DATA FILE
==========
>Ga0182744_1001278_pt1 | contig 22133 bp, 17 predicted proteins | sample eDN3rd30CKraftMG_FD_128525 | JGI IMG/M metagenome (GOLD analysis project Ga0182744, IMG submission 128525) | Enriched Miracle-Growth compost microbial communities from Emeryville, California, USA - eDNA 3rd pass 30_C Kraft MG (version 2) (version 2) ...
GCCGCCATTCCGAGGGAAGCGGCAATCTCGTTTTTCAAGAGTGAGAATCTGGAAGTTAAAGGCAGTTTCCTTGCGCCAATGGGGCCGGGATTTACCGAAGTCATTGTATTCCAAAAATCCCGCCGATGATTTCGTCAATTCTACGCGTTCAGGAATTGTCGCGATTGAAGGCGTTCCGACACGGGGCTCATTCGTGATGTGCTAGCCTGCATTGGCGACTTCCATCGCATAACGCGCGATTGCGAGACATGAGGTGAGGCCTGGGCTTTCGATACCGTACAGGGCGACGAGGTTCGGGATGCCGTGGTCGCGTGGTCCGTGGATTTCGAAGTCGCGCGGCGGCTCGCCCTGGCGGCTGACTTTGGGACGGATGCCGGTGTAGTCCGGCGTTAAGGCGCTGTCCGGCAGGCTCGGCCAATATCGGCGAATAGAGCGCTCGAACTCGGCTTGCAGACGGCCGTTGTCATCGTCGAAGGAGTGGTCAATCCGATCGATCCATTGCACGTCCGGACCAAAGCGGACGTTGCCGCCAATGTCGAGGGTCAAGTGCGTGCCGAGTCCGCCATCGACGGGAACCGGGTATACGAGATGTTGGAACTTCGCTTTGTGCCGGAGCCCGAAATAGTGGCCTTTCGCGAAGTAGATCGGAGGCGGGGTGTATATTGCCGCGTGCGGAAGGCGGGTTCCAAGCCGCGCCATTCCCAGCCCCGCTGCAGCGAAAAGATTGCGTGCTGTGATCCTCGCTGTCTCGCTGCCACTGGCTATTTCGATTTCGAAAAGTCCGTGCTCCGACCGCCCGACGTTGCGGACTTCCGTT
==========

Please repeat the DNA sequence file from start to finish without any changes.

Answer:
>Ga0182744_1001278_pt1 | contig 22133 bp, 17 predicted proteins | sample eDN3rd30CKraftMG_FD_128525 | JGI IMG/M metagenome (GOLD analysis project Ga0182744, IMG submission 128525) | Enriched Miracle-Growth compost microbial communities from Emeryville, California, USA - eDNA 3rd pass 30_C Kraft MG (version 2) (version 2) ...
GCCGCCATTCCGAGGGAAGCGGCAATCTCGTTTTTCAAGAGTGAGAATCTGGAAGTTAAAGGCAGTTTCCTTGCGCCAATGGGGCCGGGATTTACCGAAGTCATTGTATTCCAAAAATCCCGCCGATGATTTCGTCAATTCTACGCGTTCAGGAATTGTCGCGATTGAAGGCGTTCCGACACGGGGCTCATTCGTGATGTGCTAGCCTGCATTGGCGACTTCCATCGCATAACGCGCGATTGCGAGACATGAGGTGAGGCCTGGGCTTTCGATACCGTACAGGGCGACGAGGTTCGGGATGCCGTGGTCGCGTGGTCCGTGGATTTCGAAGTCGCGCGGCGGCTCGCCCTGGCGGCTGACTTTGGGACGGATGCCGGTGTAGTCCGGCGTTAAGGCGCTGTCCGGCAGGCTCGGCCAATATCGGCGAATAGAGCGCTCGAACTCGGCTTGCAGACGGCCGTTGTCATCGTCGAAGGAGTGGTCAATCCGATCGATCCATTGCACGTCCGGACCAAAGCGGACGTTGCCGCCAATGTCGAGGGTCAAGTGCGTGCCGAGTCCGCCATCGACGGGAACCGGGTATACGAGATGTTGGAACTTCGCTTTGTGCCGGAGCCCGAAATAGTGGCCTTTCGCGAAGTAGATCGGAGGCGGGGTGTATATTGCCGCGTGCGGAAGGCGGGTTCCAAGCCGCGCCATTCCCAGCCCCGCTGCAGCGAAAAGATTGCGTGCTGTGATCCTCGCTGTCTCGCTGCCACTGGCTATTTCGATTTCGAAAAGTCCGTGCTCCGACCGCCCGACGTTGCGGACTTCCGTT